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FSU Media Tips for Faculty and Staff

Working with the News Media
Tips for Faculty and Staff

FSU Media Policy (Approved by the Chancellor):

Fayetteville State University encourages members of its administration, faculty, and staff to speak with media representatives, particularly in instances when they can provide scholarly opinion on a topic within their areas of expertise. If a member of the media requests a response to a matter that may be deemed public record and the university employee feels uncomfortable answering the question, s/he may then direct the media representative to the Office of Public Relations at (910) 672-1474.

If contacted by the media and you can provide scholarly opinion on a topic, the following tips may assist you: 

  • Identify the reporter. Write down the reporter’s name, media outlet and contact information.
  • Don’t feel rushed. If a reporter calls unexpectedly, ask to call back so you can gather your thoughts. You must respond quickly; ask how soon the reporter needs to speak with you.
  • Decide what you want to say. Before you begin, decide what two or three key points you want to make. Have an interesting fact ready to illustrate each point. Try to bring up these points even if the reporter doesn’t ask about them.
  • Provide background information. You can help the reporter — and minimize errors — by offering to provide background information. This can include material from other sources.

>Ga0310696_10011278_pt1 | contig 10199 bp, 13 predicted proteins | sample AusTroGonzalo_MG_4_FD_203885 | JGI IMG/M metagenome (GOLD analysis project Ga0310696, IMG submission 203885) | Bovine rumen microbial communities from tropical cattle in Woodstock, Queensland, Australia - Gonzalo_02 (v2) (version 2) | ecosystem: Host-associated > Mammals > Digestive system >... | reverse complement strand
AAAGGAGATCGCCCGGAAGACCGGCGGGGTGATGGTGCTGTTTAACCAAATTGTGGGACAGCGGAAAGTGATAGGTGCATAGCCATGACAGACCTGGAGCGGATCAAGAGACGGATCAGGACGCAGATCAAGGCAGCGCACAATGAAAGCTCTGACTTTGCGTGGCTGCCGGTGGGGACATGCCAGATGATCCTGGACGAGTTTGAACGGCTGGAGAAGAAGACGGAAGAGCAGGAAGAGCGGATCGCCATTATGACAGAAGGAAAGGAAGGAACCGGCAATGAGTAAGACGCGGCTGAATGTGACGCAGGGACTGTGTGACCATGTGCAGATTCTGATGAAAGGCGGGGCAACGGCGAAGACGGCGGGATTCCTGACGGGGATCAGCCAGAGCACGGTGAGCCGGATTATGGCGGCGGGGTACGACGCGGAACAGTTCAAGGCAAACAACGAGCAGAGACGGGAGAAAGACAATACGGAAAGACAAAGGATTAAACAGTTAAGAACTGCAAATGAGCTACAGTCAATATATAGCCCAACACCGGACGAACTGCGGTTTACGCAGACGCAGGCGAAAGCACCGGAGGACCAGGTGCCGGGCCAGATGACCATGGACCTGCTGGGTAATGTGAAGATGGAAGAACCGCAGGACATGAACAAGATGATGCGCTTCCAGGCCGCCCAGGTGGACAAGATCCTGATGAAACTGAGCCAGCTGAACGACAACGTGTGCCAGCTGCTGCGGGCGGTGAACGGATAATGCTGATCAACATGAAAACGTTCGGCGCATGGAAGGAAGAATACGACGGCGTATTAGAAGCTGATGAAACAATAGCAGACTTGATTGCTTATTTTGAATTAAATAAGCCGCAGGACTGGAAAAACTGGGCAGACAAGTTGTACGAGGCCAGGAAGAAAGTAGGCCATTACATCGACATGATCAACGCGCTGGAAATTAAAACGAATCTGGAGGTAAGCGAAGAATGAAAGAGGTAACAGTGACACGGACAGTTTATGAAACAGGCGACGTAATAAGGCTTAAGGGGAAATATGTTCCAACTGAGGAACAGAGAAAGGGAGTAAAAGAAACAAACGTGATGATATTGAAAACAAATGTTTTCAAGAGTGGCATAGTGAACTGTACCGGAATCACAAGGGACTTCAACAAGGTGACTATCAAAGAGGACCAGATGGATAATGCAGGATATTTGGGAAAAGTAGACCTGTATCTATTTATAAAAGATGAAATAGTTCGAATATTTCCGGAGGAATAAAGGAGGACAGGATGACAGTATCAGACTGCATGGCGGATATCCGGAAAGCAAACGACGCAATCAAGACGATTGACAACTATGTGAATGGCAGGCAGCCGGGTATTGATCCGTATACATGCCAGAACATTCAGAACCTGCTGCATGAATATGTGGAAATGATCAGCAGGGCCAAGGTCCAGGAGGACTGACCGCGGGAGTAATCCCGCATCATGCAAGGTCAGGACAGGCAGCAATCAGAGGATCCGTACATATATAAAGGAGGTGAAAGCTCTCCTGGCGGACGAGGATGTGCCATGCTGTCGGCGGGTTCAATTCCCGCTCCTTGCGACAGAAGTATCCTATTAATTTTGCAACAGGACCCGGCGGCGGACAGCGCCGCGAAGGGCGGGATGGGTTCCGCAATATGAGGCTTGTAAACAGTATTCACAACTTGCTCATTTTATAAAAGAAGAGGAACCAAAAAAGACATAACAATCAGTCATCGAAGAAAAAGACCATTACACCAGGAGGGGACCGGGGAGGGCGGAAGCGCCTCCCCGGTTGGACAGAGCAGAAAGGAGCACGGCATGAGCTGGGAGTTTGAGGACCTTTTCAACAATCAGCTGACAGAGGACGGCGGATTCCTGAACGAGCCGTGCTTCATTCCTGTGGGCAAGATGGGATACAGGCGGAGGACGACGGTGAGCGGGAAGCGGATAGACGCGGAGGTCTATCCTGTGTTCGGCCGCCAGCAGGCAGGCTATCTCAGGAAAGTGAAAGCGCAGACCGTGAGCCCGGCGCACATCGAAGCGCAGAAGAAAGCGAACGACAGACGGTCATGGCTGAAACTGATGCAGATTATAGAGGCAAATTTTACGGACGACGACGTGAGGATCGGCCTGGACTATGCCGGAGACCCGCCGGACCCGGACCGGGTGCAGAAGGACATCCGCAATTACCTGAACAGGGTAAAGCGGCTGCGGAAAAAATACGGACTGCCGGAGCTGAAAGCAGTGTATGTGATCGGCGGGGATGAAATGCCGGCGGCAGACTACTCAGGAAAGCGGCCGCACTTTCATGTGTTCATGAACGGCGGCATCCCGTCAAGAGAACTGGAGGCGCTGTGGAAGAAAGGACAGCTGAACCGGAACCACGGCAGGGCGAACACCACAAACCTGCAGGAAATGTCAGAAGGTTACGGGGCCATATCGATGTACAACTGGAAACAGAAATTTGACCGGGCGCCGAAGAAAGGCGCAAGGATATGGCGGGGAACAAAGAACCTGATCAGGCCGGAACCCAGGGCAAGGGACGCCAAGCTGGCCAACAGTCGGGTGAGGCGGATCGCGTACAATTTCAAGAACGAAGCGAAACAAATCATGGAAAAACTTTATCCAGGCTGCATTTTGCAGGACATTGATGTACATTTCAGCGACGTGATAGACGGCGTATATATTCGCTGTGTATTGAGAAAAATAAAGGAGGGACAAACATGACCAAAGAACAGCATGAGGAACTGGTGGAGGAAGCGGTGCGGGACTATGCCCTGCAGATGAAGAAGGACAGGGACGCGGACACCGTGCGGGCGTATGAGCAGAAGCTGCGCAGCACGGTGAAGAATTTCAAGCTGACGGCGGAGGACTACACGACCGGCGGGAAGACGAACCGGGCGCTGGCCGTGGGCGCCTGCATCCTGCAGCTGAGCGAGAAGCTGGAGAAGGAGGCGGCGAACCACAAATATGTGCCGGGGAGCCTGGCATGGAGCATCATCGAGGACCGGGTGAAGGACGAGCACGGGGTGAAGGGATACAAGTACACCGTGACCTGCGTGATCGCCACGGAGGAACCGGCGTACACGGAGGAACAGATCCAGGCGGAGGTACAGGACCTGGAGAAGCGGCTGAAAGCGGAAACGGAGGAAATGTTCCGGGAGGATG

• Prepare for difficult questions. Anticipate difficult questions and prepare responses to them. Never say “no comment.” Instead, explain why you can’t or won’t answer the question; for example, not my area of expertise, a personnel matter and cannot discuss, a matter protected by the Family Educational Rights and Privacy Act (FERPA) laws that protect student privacy, etc. Then, shift to a topic you are willing to discuss.
  • Give simple, direct answers. Be brief. Reporters use short quotes or sound bites. Avoid jargon and flippant or joking comments that may be taken out of context.
  • Nothing is “off the record.” Don’t say anything you don’t want in the story, even when the normal interview has ended and you seem to be just chatting.
  • Ask questions. Reporters are unlikely to let you review a story, but they may let you verify specific information or quotes.
  • Give feedback. If a reporter makes a major mistake, ask for a correction. If the mistake is minor, it may be better to let it go. Let reporters know if their stories are well done, too.

Final Note: As a general practice, reporters do not need to contact the Office of Public Relations before calling you. They do, however, want to identify the best possible individual who can help with their story. Thus, they normally contact public relations first in an attempt to identify the faculty/staff member who can best contribute to their story. 

What’s News? What’s Not?

What is news?
• An explanation that frames the world in a new way
• Research challenging old assumptions
• Trends, social issues, and current events
• Stories about real people

What (usually) isn’t news?
• Individual grants and fellowships
• Conferences
• Books
• New programs, centers, institutes, etc.
• Building dedications
• Most academic honors and awards

For the above, many newspapers now have outlets to “mention” items that would not normally warrant a story. Continue to send the information to the public relations department and we will gladly share it with the media.

If you have any questions or concerns, please contact the Office of Public Relations at (910) 672-1474.

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